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To know the network, you have to be a node...


Like Danah Boyd I also "groan whenever the buzzword 'digital native' is jockeyed about". Usually because it's a way of excusing ignorance about the way that the online world is changing and changing our lives, and trying to push the idea that you have to be young to understand the web, have to be a "Gen Y-er" to know what it all means.

Danah's published a great paper called Choose Your Own Ethnography: In Search of an Unmediated Life that's worth a reasd for lots of reasons, not least because it says things like:  

...a "digital native" understands that there is no such thing as "going online" but rather, what is important is the way in which people move between geographically-organized interactions and network-organized interactions. To them, it's all about the networks, even if those networks have coherent geographical boundaries.

And the reason you have to be in the networks if you're serious about understanding them and even engaging with people there:

Doing participant/observation in a networked culture requires the ethnographer to be a node, a position that may fundamentally alters the culture being studied. Without this engagement, it does not seem possible to really be present in the networked environment.

I'm with her on that. You can look and understand only so much about a network; to know it, you need to be a part of it.

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I'm with you on being part of the network to understand it but I'm still working with Establishment figures who see this as being a sackable offence (in education). They're not so much digital immigrants as alien to me and the children in their charge.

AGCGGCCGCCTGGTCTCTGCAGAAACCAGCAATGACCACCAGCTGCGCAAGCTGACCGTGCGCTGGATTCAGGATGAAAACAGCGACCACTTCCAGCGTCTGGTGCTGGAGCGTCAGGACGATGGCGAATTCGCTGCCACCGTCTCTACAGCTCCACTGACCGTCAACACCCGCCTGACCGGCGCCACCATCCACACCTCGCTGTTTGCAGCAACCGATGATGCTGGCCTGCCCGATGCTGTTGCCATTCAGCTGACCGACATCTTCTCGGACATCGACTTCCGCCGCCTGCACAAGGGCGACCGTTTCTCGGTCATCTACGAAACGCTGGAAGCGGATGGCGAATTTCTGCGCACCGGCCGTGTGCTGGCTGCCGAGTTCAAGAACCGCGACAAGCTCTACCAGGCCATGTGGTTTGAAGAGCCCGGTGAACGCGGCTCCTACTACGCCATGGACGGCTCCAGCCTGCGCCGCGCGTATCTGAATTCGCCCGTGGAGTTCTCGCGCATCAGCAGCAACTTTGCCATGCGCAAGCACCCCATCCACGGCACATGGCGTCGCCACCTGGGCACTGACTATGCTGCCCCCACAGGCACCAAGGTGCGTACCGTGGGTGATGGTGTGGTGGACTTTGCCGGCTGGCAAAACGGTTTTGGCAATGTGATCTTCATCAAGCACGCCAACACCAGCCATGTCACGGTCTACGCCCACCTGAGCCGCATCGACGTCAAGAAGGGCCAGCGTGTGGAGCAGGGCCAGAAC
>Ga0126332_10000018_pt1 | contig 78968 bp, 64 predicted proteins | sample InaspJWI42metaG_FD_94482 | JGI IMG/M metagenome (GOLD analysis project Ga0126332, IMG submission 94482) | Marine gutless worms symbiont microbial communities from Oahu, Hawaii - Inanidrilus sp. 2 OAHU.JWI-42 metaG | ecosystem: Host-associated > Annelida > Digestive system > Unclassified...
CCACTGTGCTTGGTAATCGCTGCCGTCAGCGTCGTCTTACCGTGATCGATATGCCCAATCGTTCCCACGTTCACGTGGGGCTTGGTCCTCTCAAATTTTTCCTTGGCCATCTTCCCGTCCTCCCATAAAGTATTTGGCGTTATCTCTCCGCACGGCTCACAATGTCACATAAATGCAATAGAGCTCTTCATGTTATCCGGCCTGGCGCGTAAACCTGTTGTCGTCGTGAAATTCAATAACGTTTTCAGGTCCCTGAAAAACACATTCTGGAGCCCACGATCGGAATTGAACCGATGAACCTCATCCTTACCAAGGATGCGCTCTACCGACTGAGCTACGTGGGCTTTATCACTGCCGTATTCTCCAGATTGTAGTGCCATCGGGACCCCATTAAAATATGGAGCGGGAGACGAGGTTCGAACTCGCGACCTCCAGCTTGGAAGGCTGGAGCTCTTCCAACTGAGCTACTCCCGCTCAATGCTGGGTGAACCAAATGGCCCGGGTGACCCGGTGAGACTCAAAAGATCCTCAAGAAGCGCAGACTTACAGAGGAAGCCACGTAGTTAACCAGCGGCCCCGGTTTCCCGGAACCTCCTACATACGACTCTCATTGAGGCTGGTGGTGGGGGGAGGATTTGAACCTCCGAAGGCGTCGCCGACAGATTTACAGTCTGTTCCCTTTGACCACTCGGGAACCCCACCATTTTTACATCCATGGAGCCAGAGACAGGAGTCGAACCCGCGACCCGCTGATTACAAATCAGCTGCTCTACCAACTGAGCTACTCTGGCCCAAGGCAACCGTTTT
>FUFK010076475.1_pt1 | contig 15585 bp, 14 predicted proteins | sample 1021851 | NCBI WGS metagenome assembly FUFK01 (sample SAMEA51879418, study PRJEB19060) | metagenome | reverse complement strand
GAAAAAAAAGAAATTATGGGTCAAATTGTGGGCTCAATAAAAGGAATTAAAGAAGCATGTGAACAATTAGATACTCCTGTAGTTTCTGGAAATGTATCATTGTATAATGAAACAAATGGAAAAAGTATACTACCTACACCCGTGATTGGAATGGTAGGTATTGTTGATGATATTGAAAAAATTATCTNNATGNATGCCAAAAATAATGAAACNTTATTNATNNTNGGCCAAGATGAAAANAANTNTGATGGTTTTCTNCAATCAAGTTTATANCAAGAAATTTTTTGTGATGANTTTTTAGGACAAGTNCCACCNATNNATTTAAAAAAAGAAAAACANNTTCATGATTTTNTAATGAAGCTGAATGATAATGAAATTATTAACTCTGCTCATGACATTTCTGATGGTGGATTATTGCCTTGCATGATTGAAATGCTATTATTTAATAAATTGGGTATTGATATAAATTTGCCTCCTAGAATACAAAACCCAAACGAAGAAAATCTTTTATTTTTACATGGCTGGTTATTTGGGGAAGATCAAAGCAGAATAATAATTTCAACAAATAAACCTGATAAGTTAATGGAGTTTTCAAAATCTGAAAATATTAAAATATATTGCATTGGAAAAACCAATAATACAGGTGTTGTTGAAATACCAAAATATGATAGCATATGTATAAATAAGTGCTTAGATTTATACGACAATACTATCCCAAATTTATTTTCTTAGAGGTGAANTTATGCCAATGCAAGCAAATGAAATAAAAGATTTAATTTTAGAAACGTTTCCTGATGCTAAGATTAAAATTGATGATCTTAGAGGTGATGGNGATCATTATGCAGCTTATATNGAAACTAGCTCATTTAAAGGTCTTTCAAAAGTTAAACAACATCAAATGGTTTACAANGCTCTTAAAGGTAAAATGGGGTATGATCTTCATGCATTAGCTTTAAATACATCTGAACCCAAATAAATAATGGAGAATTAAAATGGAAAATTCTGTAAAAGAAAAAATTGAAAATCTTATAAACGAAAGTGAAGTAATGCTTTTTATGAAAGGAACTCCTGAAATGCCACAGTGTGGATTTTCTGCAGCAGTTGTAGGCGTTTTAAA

However, I've never bought this immigrant/native thing. I've been working on the thesis of the "Digital Holidaymaker":

Thanks, Ewan. I like your holidaymaker idea - nicely sidesteps the negative connotations of tourist too...

I appreciate and admire the fact that you are working in a highly regulated, as they'd say in finance or pharma industries. Your patience, insight and vision are reasons to be optimistic about the way that education can develop positively to embrace all the potent possibilities of life in the networks.

I'm pleased that I can now tell people that I'm a "node", not a "nerd"!

Ewan - you have my sympathy - I work in a government department that has decided to block all staff access to social networks for the time being. This is only partly due to the fear that everyone logging into Facebook every 5 mins will put too much pressure on the already "delicate" IT network!

The greater anxiety for the senior bods (and the press office) by far was when it was discovered that staff had set up their own network on Facebook. This was UNREGULATED and UNCONTROLLED. They might be saying anything about the department without getting it signed off first! There was absolutely no understanding or awareness that perhaps the fact that staff felt so positive about working for the department that they wanted to label and identify themselves in a social network in this way was a good thing. Depressing - but that's the reality in many organisations whose agendas are largely shaped by their utter terror of what "scandal" the media will uncover next.

What us "nodes" need to be doing is helping those who aren't yet participating in this massive conversation to let go of their fear. But it's going to take a while in Whitehall, I can tell you.

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